Sheriff Coats: Youth Need Adults Who Care
Photo by Scott Hale
Sheriff Jim Coats spoke recently to members and guests of the Rotary Club of Clearwater at a Wednesday noon meeting, at the Belleair Country Club. He stated that education and guidance of our youth is a key to preventing crime. Youth organizations such as the Boys and Girls Clubs, PAL, Boy Scouts, Big Brothers/Big Sisters, YMCA, and Pace for Girls, are examples of groups that help guide youth. Negative influences on youth are gangs, T.V., and adult criminals who prey on the innocence of youth. One adult who cares, or an organized group, can help and encourage youth to finish school, to get an education, go on to college or receive special training. Mentors are valuable in helping individuals learn to read, write, and to present themselves well in any circumstances. Youth benefit when they are placed in an environment where they meet with a person who cares about them.
Rotarian Phil Beauchamp introduced Sheriff Coats by describing that he is an Air Force Veteran, has a Bachelors Degree in Criminal Justice, and is a graduate of the FBI National Academy. He has served on many International, National, and State task forces. He has been in Pinellas County law enforcement for 38 years, was elected Sheriff of Pinellas County in 2004 and re-elected in 2008. Sheriff Coats has received many awards for his varied services, locally, nationally, and internationally.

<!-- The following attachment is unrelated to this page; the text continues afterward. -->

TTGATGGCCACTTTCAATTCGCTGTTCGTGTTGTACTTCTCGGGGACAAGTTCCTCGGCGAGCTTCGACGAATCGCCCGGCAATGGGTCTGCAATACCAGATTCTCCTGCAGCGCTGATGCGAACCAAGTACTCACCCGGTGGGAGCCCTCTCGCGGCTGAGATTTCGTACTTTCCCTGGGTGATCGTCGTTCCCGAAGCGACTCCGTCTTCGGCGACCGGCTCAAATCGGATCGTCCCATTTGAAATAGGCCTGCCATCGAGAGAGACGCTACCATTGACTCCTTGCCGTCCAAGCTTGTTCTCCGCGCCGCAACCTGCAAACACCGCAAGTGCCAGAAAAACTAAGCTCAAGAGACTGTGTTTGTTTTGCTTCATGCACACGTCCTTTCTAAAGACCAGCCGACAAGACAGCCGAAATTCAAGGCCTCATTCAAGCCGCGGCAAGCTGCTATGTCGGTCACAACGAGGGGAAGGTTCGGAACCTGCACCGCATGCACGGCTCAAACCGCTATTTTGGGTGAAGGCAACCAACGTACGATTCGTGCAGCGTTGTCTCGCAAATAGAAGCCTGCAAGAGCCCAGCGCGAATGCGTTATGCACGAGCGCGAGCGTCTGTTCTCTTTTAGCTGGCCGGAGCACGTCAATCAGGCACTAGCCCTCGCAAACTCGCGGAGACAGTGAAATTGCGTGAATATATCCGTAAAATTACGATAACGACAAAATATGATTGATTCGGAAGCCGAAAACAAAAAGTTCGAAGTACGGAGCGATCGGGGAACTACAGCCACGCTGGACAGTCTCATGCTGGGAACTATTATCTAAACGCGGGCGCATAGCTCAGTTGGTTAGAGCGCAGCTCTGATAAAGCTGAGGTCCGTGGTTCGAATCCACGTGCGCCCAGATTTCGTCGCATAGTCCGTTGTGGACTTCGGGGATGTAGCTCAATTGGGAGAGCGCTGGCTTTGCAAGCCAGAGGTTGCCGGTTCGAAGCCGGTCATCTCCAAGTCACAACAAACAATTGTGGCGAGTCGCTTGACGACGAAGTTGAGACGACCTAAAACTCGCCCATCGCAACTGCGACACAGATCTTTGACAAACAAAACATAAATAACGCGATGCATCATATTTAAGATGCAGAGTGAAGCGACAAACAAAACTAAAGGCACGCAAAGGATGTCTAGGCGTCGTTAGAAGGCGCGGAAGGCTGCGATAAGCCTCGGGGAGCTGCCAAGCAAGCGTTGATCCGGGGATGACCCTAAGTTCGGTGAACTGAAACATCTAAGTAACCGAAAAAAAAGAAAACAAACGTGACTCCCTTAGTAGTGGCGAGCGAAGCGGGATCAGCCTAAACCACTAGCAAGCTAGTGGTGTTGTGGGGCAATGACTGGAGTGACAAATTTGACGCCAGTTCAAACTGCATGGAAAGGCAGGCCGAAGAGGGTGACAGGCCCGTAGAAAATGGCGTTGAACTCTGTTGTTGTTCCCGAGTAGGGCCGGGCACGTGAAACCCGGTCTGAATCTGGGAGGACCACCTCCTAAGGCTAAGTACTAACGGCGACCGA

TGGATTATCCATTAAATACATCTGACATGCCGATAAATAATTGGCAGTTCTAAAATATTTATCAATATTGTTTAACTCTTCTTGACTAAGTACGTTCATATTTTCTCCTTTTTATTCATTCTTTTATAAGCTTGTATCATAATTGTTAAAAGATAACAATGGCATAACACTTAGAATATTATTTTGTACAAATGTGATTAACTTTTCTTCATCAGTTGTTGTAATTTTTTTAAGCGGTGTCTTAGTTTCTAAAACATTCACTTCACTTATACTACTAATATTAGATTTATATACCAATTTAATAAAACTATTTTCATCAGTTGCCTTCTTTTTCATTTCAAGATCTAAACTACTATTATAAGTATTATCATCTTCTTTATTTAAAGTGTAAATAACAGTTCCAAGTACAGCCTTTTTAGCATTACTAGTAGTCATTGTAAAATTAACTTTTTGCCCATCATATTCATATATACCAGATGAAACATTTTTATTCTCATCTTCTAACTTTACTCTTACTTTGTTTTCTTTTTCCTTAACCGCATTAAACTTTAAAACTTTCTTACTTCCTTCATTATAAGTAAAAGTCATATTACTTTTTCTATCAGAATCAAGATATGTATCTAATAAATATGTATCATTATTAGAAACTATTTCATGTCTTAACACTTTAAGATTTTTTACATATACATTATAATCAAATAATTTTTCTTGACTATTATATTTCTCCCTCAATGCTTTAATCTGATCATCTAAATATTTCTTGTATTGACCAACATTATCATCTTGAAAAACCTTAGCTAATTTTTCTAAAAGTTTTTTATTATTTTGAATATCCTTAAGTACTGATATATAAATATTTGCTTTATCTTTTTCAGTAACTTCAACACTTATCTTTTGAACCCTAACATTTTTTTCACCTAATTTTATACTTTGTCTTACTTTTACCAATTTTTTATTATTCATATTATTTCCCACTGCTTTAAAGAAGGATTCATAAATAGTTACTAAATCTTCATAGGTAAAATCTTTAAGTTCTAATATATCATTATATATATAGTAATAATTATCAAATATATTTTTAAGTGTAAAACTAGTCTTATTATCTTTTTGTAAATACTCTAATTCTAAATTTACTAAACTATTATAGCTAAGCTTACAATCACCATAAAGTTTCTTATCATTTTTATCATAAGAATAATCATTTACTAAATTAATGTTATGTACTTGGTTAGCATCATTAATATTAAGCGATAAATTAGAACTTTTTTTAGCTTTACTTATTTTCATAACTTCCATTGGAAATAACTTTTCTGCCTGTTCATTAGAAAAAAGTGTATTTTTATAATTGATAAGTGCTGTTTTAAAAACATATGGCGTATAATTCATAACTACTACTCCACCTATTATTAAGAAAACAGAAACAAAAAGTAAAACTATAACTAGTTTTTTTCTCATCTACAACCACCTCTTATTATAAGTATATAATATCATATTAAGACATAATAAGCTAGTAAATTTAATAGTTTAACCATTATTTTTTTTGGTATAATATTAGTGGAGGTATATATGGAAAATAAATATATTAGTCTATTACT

Budget limitations have recently affected the offices of the County Sheriff. Over 500 staff members have been eliminated, and millions have been reduced from the budget. The Sheriff is responsible for security in 12 municipalities, children and family services, and has a marine unit. The jail, Coats said, is like a city. Consideration is necessary for specific medical problems; mental patients; and separating youth, adults, men, and women. Due to budget cuts, areas of the jail have been closed. Yet, due to the need to separate classes of prisoners, beds are short and some sleep on the floor. Many questions were asked and answered by the popular Sheriff of Pinellas County, who serves the most densely populated county in the state, a county that has 24 separate municipalities.
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